South Africa v Australia, 1st Twenty20, Cape Town

Watson helps Australia win T20 opener

The Report by Brydon Coverdale

October 13, 2011

Comments: 36 | Text size: A | A

Australia 147 for 5 (Watson 52) beat South Africa 146 for 7 (Duminy 67, Cummins 3-25) by 5 wickets
Scorecard and ball-by-ball details


Shane Watson started the tour of South Africa in fine style, South Africa v Australia, 1st Twenty20, Cape Town, October 13, 2011
Shane Watson played an important part in Australia's victory © AFP
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A powerful half-century from Shane Watson helped Australia make an encouraging start to their tour of South Africa as they won the opening Twenty20 in Cape Town by five wickets. The teenage debutant Patrick Cummins collected three wickets as South Africa reached 146 for 7, led by a solid innings from JP Duminy, and the target wasn't enough to prevent Australia from turning around their recent poor T20 form.

Although Australia's chase was on track for most of the innings, a couple of good late overs from Morne Morkel and Lonwabo Tsotsobe gave South Africa a sniff in the dying stages. Australia needed six from the final over, bowler by Rusty Theron, and a single from Matthew Wade was followed by a square-driven boundary and a single from Steven Smith to get Australia home with three balls to spare, their second win from their past nine T20s.

It was also their second win under the captaincy of Cameron White, who took over from Michael Clarke in January. White made a valuable contribution of 28 from 22 deliveries to keep Australia's chase ticking along, and David Hussey's 25 was also important, until he skied a slower ball from Tsotsobe in the second last over.

Earlier in the over, Hussey had slammed Tsotsobe straight back over his head for an enormous six that all but ensured Australia's victory. Two balls prior he had been dropped by Johan Botha at backward point, one of two spilled chances by Botha, who also gave White a reprieve at cover.

Theron wasn't the only South African who could be called rusty, which perhaps was understandable given they had not played an international match since they exited the World Cup in March. The most important of three missed chances in the field came in the second over when Graeme Smith put down Watson at slip off the bowling of Morne Morkel.

Watson was on 2 at the time and he certainly made the South Africans pay. He used his muscle to pull Tsotsobe for six but he also played some classical strokes, including a perfect straight drive for four off Theron, who went for 42 from his three and a half overs. Watson brought up his half-century from his 34th delivery and although he fell soon after, from a leading edge caught at cover off Morkel for 52, he had done enough to set Australia on the path to victory.

The chase had started poorly for Australia when David Warner, fresh from a pair of centuries in his final two Champions League innings, was run out without scoring in the first over. Warner mistimed a pull and took off for a single but was caught short at the bowler's end by a wonderful direct hit form Morkel at backward square leg.

Watson and Shaun Marsh (25) then combined for an 82-run stand that more than steadied the Australians, who had worked hard in the field to ensure a gettable target. Only twice before had Australia chased down bigger totals to win T20 internationals, and the target could have been greater but for a triple-wicket over in the 19th of the innings from Cummins.

At 18, Cummins became Australia's second-youngest debutant of all time in any format, but he showed plenty of poise to finish with 3 for 25 from his four overs. He collected the important wicket of Duminy, who on 67 failed to negotiate the slower ball from Cummins and skied a catch to Watson at cover.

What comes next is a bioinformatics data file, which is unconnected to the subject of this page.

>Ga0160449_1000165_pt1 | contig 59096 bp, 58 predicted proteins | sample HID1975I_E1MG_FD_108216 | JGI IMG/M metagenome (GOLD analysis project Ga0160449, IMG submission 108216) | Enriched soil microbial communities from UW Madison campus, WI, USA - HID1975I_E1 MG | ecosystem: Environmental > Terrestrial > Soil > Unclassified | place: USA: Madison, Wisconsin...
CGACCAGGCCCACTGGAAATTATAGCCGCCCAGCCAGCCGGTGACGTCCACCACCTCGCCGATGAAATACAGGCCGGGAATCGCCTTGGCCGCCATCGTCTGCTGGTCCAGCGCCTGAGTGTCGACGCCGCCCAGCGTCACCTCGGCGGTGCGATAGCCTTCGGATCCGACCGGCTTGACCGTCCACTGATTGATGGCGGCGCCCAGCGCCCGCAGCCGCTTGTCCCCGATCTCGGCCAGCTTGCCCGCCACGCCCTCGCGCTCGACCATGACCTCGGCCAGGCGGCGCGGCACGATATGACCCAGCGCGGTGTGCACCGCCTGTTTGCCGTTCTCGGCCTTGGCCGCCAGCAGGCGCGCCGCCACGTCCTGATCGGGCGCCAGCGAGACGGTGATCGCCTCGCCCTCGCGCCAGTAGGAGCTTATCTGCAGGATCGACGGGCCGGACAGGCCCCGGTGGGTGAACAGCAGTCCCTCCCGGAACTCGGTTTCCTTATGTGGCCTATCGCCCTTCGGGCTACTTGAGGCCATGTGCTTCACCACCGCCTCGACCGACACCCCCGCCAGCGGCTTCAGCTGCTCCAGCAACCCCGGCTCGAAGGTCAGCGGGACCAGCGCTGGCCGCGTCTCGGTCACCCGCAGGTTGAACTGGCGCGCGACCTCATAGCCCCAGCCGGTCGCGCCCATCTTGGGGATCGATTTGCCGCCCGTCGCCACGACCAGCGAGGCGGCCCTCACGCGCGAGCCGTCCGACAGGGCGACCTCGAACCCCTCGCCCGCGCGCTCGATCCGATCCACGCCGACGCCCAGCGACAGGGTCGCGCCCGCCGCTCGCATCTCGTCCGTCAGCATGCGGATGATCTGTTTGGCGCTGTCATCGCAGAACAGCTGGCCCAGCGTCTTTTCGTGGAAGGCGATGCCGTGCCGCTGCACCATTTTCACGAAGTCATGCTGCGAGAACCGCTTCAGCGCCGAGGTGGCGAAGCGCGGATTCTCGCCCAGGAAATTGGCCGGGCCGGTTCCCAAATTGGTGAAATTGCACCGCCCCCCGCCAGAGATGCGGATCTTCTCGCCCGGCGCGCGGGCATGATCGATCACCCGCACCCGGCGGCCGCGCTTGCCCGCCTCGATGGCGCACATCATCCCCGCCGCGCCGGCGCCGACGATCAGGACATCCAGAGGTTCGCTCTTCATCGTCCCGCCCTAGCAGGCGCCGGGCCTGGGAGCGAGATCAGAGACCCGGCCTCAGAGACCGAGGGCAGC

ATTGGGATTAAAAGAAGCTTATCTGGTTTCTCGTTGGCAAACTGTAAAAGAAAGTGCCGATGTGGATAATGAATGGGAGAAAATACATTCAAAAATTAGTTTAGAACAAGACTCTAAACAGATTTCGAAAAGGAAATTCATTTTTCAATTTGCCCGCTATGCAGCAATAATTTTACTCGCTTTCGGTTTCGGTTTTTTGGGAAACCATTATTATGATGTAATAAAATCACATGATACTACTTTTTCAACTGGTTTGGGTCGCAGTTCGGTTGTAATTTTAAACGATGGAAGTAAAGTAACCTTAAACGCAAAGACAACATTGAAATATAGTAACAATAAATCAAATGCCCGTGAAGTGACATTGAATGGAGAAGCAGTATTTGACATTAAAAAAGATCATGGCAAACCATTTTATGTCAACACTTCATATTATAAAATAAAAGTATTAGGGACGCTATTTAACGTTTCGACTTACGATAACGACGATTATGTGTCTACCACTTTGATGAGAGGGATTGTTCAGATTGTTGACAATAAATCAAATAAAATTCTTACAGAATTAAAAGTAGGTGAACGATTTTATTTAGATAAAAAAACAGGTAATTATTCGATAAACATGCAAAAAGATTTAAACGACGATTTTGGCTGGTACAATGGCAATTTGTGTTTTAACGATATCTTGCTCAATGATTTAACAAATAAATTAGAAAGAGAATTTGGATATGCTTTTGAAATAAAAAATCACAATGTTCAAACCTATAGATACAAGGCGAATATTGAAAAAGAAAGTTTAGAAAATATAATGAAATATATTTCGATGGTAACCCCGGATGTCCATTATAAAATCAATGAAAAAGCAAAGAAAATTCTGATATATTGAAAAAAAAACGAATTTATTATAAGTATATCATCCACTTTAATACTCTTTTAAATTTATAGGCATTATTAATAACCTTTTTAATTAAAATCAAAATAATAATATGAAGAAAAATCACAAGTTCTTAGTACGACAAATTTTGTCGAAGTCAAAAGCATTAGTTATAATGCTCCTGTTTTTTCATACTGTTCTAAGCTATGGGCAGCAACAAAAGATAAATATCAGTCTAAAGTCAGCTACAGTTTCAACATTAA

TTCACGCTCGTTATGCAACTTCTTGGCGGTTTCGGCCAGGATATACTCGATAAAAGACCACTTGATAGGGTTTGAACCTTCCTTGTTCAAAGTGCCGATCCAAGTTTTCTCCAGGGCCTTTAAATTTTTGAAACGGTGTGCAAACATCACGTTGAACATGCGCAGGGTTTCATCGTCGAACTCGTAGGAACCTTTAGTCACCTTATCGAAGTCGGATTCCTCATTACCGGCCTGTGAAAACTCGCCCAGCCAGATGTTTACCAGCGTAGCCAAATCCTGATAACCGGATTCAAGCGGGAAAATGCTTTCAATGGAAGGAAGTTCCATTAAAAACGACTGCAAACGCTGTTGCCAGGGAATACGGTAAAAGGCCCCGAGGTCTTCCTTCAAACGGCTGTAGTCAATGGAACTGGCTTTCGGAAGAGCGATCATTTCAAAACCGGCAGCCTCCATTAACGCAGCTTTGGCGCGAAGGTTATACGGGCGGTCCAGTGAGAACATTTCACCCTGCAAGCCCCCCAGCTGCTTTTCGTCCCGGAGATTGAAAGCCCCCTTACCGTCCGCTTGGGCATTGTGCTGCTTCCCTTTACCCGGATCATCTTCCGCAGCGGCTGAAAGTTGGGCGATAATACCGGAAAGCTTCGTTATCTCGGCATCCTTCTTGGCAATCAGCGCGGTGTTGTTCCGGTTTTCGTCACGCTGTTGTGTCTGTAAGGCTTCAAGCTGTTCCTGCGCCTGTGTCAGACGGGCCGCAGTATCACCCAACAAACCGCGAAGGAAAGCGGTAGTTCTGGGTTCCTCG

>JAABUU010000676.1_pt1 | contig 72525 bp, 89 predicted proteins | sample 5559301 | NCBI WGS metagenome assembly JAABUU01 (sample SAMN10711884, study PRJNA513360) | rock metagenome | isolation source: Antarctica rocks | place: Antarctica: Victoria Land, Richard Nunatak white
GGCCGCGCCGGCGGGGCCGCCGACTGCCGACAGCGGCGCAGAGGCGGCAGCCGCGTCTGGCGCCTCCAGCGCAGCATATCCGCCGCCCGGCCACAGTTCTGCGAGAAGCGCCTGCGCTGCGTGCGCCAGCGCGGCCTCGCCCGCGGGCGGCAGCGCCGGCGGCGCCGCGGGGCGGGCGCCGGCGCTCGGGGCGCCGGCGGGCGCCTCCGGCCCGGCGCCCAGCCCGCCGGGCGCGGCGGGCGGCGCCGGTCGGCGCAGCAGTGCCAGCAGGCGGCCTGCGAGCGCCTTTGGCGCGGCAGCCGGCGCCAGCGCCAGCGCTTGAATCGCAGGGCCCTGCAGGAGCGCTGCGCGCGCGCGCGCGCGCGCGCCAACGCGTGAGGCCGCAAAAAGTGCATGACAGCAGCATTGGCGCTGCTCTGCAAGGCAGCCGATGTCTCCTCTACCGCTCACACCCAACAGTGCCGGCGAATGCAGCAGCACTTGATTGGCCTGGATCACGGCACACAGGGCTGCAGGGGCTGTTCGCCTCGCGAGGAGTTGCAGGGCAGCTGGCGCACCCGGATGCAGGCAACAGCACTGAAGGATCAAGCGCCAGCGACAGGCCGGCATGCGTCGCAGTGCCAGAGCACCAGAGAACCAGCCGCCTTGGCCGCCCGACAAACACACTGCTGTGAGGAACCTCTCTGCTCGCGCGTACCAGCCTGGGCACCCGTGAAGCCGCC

Cummins was soon on a hat-trick when he had David Miller (20) caught at long-off trying to clear the rope, and while the hat-trick ball was clipped for four through square leg by Botha, Cummins struck again later in the over. Again it was the slower ball that worked for Cummins, who had Botha caught at cover, and when Watson bowled Robin Peterson in the final over, Australia's bowlers had done well to keep the target from ballooning.

Earlier, Duminy had spent some time getting himself in, and was soon striking the ball cleanly and finding the middle of the bat. He welcomed the left-arm spinner Steve O'Keefe with a six over long-on first ball, and took to the offerings of another of Australia's debutants, James Pattinson, who ended up with 1 for 32.

Pattinson's final over leaked 19 runs as Duminy crunched him for a four through midwicket and then launched a pair of sixes over midwicket and deep cover. Duminy had support from two of the newer members of South Africa's batting order, in a 58-run partnership with Colin Ingram that was followed by a 65-run stand with Miller.

Miller had come to the crease after the departure of Ingram for 33 off 28 deliveries, when he was deceived by the slower ball from Pattinson and lofted the ball to Cummins at deep cover. Ingram had scored at a decent rate, driving square through point when given width and clipping through leg when the bowlers overcorrected.

He lifted David Hussey over long-on for six, just clearing the rope when Warner jumped and got a hand to the ball but failed to cling on to what would have been a brilliant catch. Warner had already done something wonderful in the field, with an excellent throw from the deep having caught the stand-in captain Hashim Amla short for 4.

Amla was coming back for a third run but couldn't beat the accurate throw from Warner, who had run back at deep midwicket to save the boundary. Another of Australia's four debutants, the wicketkeeper Wade, collected Warner's return and whipped the bails off quickly to leave South Africa in trouble at 10 for 2 in the third over.

Their problems had started in the first over when Smith looked rusty in South Africa's first international match since the World Cup in March. No runs came off the bat in the first over, which ended with Smith dragging the ball on from well outside off to hand Doug Bollinger, remarkably playing his first T20 international, his first wicket in the format.

Australia were on top, and South Africa never quite recovered from the early losses.

Innings Dot balls 4s 6s Powerplay 16-20 overs NB/Wides
South Africa 57 13 4 35/2 53/4 0/5